Fourth, most of the individuals who, during the last decades, have been identifying themselves as Arab Jews, have been only using such an identity as a war-cry against Zionism. I mean those radical Mizrahi leftist scholars such as Ella Shohat, Yehuda Shenhav, Sami Shalom Chetrit and their followers – all of them adopted Arab-Jewish or Mizrahi identity as part of identity politics in Israel.
    Fifth, those radical Mizrahi intellectuals have succeeded to provoke “real” Arabized Jews, mostly Iraqis (e.g., Nissim Rejwan, Shimon Ballas, Sasson Somekh, Shmuel Moreh), to “reclaim” their Arab-Jewish identity and to use it as a war-cry against... those very radical leftist intellectuals themselves. Those Arab-Jewish “veterans” rightly feel that, if there is any credit to be given for having such an identity, they deserve it more than anyone else, certainly more than Shohat, Shenhave, and Chetrit who can hardly read Arabic.
    Sixth, Muslim and Christian Arab intellectuals in general do not pay any attention to the emergence of that new fashion of Arab-Jewish identity in Israel. If they do so it is mostly for only political reasons and as a tool against Israel and Zionism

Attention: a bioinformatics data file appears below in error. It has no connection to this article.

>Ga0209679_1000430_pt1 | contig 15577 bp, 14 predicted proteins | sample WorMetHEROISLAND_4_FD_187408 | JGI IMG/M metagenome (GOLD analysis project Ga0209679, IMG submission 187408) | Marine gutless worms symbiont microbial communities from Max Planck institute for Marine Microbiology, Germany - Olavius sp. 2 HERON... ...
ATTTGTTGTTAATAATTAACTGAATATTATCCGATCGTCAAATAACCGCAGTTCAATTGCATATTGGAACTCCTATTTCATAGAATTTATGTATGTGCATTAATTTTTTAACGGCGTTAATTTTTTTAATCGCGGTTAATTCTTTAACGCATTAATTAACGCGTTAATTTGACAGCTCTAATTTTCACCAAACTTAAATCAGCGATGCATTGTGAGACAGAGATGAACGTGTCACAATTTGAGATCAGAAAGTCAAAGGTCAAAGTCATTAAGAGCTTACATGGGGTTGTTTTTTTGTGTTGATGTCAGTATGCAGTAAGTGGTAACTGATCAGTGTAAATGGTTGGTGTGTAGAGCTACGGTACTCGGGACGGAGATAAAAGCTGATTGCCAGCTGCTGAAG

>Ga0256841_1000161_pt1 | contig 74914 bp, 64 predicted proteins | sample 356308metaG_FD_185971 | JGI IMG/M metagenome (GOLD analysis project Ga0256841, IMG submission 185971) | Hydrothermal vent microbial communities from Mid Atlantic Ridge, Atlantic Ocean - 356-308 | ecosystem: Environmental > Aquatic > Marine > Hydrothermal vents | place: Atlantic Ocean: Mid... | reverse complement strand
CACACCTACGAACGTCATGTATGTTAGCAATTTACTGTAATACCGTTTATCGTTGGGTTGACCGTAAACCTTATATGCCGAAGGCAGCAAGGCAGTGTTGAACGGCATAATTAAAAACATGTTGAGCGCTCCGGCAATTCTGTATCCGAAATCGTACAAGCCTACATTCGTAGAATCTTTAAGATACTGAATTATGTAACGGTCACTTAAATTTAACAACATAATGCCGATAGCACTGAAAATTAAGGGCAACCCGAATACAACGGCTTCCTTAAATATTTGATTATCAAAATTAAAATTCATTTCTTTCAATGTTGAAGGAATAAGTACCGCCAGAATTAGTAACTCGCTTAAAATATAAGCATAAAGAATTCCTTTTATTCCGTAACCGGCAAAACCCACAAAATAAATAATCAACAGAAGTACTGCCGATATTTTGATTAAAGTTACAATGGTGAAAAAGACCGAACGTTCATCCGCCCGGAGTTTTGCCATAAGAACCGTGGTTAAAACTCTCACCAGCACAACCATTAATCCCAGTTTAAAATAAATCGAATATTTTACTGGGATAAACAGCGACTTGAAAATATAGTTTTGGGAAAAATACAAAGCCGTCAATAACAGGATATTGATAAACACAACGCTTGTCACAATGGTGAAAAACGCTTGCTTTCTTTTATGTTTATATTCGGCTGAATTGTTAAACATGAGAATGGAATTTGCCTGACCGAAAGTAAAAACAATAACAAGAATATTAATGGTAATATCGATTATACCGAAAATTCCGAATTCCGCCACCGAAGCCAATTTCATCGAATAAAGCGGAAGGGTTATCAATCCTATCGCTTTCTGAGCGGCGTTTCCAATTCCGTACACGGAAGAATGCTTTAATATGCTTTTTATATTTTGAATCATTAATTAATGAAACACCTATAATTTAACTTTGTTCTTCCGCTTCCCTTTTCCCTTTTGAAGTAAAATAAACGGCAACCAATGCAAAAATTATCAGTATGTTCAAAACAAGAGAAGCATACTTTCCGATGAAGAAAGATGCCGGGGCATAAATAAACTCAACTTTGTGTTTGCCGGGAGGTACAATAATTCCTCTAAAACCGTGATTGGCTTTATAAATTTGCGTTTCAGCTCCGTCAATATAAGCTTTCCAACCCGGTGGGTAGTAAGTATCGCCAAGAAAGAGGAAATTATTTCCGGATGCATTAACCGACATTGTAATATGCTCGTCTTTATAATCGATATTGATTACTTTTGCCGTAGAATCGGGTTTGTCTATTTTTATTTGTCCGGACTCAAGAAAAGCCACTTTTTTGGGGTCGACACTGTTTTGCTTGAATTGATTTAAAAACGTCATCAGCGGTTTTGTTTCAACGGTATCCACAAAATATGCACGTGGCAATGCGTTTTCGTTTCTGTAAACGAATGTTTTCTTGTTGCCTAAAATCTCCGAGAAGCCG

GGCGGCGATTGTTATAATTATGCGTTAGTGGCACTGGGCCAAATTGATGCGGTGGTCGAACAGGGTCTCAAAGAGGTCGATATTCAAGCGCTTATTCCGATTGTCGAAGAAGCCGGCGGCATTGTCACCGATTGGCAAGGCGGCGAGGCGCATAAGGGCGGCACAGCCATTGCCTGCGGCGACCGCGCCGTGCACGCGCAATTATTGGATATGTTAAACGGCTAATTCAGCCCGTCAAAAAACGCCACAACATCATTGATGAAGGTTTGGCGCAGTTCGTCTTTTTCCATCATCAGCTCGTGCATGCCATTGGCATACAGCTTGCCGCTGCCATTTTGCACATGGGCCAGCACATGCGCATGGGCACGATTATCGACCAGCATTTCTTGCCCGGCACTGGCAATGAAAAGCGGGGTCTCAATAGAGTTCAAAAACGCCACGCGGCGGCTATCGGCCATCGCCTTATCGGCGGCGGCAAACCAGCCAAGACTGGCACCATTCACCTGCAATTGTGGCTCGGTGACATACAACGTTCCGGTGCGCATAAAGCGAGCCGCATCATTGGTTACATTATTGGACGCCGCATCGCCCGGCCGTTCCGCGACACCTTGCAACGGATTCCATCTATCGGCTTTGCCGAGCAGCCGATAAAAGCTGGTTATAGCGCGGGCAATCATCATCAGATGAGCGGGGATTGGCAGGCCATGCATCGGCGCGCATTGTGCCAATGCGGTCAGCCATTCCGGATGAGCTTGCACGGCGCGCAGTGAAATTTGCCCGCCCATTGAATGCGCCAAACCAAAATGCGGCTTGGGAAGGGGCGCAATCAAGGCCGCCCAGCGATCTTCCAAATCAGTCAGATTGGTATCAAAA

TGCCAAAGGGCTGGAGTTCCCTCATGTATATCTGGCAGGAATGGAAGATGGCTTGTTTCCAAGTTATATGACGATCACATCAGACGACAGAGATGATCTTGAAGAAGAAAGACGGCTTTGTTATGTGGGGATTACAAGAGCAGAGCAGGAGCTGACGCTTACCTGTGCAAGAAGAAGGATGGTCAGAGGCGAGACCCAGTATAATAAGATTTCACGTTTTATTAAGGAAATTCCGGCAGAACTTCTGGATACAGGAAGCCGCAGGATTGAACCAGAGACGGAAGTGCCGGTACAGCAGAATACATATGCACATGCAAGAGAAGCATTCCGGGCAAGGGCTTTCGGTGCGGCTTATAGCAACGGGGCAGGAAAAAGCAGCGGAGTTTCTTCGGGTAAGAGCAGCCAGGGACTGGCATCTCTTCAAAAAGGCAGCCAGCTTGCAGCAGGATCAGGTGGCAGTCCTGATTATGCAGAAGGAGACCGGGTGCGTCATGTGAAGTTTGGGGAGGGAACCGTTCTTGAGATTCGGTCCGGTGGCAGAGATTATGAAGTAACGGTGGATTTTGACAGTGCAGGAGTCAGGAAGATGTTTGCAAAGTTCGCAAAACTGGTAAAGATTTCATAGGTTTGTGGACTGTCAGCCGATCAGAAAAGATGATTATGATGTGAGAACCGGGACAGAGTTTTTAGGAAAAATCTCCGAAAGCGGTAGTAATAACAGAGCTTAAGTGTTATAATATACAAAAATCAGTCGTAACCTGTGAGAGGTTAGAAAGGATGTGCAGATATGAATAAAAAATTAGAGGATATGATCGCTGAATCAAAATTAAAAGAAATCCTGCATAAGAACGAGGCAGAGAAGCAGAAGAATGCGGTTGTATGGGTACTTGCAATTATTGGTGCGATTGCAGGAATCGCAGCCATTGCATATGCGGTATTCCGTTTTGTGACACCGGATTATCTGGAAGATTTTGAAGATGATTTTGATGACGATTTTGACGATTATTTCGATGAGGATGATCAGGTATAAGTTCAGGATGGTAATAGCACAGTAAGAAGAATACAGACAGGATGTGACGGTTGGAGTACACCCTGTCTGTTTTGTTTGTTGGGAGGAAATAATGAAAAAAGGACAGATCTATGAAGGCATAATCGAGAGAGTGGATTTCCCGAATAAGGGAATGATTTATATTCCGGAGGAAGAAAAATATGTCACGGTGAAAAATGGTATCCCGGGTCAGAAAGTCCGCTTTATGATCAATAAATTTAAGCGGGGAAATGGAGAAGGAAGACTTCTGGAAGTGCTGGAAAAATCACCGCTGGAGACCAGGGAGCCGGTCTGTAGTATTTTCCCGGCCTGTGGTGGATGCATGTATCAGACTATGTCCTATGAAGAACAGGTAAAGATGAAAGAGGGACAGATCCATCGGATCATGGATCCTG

Last but not least, against the background of the fluidity of identities in the beginning of the current century and the intense globalization, I believe that the notion of identity has gradually been wearing off, at least in its traditional sense. This by no means implies that there is no significant differences between the elite – the intellectuals whose subjectivities are the main subject of my paper and who are intensely affected by the global phenomena – and other segments of society whose members are more liable to adhere to the traditional notions of identity. But, first, unlike the irreconcilable gap, in my view, between the radical “Mizrahi” post-Zionist elite and the relevant masses, the tendency towards inessential solidarities may be considered as vanguard in the sense that it is not unlikely to precipitate a large-scale similar tendency in the middle of these masses, even if in this stage it is still far removed, politically, socially, and mentally, from them. And, second, the global phenomena such as the wide migration and the Internet, which are no more limited to the elites, have broadened those segments in society that are influenced by the universal inclination towards inessential solidarities. Singularity, not identity, is now the major war-cry in our contemporary liquid societies.